Without careful planning, the legacy you leave after death may not be the one you intend.
Emotions run high after a death in the family, with will contests and other fights as a common result, said elder law attorney P. Mark Accettura of Accettura & Hurwitz. "Greed is not the problem," he told attendees Monday at the American Institute of Certified Public Accountants' Advanced Personal Financial Planning Conference in Las Vegas. "It is the symptom. The problem is fear."
Evolutionary psychology has hard-wired us to be sensitive to exclusion, said Accettura, who is also the author of "Blood & Money: Why Families Fight Over Inheritance and What To Do About It." Bequests and appointments can bring up deep-seated issues such as favoritism, birth order and sibling rivalry. "They're leaving a lot more symbolically than just money," he said. "Money is how we keep score about who's more loved."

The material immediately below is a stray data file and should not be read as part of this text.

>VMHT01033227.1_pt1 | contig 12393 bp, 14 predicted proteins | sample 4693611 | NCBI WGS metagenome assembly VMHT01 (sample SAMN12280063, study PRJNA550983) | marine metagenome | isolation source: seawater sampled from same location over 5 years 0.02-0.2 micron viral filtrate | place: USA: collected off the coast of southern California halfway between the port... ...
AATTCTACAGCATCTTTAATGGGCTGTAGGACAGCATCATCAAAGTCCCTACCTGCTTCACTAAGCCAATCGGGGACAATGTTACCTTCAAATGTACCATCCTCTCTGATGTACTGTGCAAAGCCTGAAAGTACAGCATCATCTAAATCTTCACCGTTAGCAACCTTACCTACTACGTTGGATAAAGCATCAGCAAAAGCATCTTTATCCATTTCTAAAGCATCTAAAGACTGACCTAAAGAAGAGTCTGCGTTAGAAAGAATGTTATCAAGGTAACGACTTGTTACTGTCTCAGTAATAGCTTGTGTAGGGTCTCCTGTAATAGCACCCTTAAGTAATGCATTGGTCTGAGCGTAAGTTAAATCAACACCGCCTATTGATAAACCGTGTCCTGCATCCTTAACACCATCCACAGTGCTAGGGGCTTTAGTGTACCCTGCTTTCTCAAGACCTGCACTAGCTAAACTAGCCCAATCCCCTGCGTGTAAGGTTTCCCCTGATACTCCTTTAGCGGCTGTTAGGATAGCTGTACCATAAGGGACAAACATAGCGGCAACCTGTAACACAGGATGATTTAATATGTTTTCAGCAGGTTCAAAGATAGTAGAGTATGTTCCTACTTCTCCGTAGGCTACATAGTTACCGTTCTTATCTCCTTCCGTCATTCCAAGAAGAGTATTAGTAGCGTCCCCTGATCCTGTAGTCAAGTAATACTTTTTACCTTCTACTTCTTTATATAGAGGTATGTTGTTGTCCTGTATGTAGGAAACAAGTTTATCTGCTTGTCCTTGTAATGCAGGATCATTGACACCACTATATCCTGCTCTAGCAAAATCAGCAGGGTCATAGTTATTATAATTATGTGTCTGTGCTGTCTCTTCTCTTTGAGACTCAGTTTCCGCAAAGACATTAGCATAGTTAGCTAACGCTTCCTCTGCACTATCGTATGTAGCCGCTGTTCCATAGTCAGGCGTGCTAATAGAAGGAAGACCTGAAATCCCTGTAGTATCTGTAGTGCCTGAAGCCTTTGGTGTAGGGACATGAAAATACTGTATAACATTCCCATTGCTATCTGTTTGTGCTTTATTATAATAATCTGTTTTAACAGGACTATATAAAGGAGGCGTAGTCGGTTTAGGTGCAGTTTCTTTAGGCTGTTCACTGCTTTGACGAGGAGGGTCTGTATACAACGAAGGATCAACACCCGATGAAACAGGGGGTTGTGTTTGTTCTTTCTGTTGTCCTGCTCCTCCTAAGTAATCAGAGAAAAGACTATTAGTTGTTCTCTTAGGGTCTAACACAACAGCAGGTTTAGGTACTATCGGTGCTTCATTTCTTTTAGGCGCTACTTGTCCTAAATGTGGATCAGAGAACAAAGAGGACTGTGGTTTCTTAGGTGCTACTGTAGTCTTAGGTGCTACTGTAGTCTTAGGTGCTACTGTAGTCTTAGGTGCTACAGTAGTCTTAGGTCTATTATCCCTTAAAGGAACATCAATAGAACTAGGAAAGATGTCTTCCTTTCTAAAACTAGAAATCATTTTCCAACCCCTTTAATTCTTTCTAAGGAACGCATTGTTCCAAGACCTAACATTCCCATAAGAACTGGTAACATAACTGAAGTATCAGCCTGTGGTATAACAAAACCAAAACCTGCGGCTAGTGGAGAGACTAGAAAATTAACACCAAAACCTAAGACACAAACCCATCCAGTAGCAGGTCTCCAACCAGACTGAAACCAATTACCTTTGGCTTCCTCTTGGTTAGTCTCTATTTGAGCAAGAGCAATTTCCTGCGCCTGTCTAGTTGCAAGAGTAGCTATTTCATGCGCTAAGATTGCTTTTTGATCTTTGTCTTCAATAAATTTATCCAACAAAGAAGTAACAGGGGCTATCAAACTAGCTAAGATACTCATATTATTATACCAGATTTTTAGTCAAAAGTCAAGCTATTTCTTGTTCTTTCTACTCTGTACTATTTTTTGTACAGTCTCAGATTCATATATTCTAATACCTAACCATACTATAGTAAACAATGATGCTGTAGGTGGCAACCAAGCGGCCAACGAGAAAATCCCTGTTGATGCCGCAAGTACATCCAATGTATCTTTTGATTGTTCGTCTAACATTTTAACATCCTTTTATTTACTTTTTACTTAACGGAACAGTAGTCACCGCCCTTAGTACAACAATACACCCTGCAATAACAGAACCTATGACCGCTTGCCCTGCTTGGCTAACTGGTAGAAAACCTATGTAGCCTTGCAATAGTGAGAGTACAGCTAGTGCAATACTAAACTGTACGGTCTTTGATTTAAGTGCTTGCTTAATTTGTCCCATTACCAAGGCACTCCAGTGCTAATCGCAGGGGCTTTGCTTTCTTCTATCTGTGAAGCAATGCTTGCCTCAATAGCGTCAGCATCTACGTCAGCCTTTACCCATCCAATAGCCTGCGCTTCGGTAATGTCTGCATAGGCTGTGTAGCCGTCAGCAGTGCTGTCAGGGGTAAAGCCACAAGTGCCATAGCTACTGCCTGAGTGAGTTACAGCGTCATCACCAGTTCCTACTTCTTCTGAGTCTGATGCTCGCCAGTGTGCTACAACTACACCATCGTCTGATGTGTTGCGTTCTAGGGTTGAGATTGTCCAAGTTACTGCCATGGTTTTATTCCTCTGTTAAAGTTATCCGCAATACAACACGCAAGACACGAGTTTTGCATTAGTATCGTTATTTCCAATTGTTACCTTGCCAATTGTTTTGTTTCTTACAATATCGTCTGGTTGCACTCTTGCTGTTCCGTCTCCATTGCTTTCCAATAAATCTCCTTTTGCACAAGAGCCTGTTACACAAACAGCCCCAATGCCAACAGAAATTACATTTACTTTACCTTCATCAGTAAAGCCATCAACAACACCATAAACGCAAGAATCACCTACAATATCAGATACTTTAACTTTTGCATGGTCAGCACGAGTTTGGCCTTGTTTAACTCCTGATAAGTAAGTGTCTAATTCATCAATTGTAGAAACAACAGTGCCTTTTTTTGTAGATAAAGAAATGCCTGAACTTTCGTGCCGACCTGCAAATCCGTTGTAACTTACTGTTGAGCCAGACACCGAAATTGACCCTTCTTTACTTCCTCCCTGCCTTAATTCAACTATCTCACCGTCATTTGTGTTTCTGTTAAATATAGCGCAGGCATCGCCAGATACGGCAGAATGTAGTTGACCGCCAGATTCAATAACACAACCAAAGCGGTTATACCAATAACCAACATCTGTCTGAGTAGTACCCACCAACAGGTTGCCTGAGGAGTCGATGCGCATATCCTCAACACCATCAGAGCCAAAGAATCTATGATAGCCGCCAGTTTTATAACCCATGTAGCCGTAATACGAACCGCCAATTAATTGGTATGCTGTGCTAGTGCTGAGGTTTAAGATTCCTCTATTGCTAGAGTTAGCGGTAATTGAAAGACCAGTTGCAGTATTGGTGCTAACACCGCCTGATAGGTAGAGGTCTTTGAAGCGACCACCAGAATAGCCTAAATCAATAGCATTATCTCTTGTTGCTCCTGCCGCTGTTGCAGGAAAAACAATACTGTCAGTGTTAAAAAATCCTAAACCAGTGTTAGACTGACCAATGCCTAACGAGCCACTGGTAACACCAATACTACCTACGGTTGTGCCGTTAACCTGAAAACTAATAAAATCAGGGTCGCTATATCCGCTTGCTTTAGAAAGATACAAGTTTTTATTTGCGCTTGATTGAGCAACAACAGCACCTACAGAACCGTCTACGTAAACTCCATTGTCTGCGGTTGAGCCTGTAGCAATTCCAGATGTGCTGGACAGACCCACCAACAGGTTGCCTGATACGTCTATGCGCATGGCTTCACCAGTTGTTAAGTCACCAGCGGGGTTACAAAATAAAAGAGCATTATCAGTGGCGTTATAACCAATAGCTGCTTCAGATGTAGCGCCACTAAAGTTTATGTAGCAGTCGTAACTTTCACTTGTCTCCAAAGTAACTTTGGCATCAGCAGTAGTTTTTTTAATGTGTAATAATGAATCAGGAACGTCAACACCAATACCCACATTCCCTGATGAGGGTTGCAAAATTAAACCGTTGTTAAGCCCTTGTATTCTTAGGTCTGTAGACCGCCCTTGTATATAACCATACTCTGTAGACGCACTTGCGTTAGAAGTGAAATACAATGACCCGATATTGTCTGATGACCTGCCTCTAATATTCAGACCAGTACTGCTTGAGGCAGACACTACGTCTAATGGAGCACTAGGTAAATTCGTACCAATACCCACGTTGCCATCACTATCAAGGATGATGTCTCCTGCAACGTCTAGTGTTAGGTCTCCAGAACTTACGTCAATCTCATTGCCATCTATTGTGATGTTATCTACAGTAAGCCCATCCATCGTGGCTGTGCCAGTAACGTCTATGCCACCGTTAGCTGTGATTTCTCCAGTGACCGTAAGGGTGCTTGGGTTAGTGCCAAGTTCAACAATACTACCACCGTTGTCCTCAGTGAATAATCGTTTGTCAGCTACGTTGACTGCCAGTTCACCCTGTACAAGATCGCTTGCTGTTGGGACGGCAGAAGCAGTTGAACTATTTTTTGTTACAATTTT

Don't think the fight is necessarily one you'll miss out on, either. "Inheritance disputes are not just about lawsuits that happen after someone dies," said Accettura. Often, fights spring up as the parent's mental or physical health declines. Adult children may try to make demands of advisors that assets be moved or another family member's access restricted, he said. A health decline can also trigger elder abuse. "That's the opportunity for someone who wants to change history in their favor to begin to manipulate the person," he said.